The chase was soon joined by seven other police cars from Ballarat, including Highway Patrol units, who took the lead in the pursuit.

The man led police into Ballarat and through Wendouree, Redan and Sebastopol before coming to a stop at the McDonald’s outlet at the corner of Albert and Hertford streets.

At one point, the man waved a vacuum cleaner fitting out of his vehicle’s sunroof.

A witness managed to film the pursuit coming through a roadwork zone and noticed the driver waving the vacuum part at police cars following behind.

“I couldn’t believe it. I just thought ‘why is he holding a vacuum cleaner?’,” the man said

The Fairfax Regional Mediareader used his phone to film the man driving past during the chase.

“He was laughing as he went past — it was really weird,” he said.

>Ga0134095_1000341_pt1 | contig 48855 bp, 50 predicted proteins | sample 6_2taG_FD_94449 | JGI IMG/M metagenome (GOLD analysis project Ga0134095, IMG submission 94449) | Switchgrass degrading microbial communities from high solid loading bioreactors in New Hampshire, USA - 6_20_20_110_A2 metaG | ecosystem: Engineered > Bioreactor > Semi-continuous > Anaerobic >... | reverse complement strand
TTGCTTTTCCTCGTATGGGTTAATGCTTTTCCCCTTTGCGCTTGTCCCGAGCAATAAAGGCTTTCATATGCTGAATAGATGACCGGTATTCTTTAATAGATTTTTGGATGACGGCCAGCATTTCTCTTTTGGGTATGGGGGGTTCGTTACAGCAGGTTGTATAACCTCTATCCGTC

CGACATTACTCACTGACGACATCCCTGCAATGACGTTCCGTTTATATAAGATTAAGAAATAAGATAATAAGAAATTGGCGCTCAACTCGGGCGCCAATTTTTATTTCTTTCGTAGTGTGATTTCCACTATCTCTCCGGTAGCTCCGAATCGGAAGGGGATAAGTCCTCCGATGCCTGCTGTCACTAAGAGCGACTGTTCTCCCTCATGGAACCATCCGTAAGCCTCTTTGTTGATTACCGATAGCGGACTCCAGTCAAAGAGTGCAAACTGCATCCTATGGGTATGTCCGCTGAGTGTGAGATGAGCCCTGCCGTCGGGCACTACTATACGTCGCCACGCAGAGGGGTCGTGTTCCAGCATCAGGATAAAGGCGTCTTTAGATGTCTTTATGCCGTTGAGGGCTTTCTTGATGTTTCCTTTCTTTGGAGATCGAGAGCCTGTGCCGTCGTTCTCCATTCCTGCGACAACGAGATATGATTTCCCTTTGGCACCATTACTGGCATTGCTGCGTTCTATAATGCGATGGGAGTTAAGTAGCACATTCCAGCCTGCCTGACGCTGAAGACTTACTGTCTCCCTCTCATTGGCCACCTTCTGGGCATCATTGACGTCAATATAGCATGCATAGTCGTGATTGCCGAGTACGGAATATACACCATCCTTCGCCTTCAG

Ballarat Criminal Investigation Unit Detective Senior Sergeant David Hermit said when the man finally stopped at McDonald’s, he resisted arrest by wielding the vacuum cleaner fitting like a club and managed to strike an officer who received minor injuries.

After a dose of capsicum spray and use of police batons, the man was taken into custody more than 30 minutes later.

He was admitted to Ballarat Health Services Base Hospital for treatment to injuries he sustained during his arrest.

The man was expected to be interviewed and charged.

He will appear at the Ballarat Magistrates Court at a later date.

The man’s car is surrounded by police at Sebastopol after yesterday’s pursuit. Photo: LACHLAN BENCE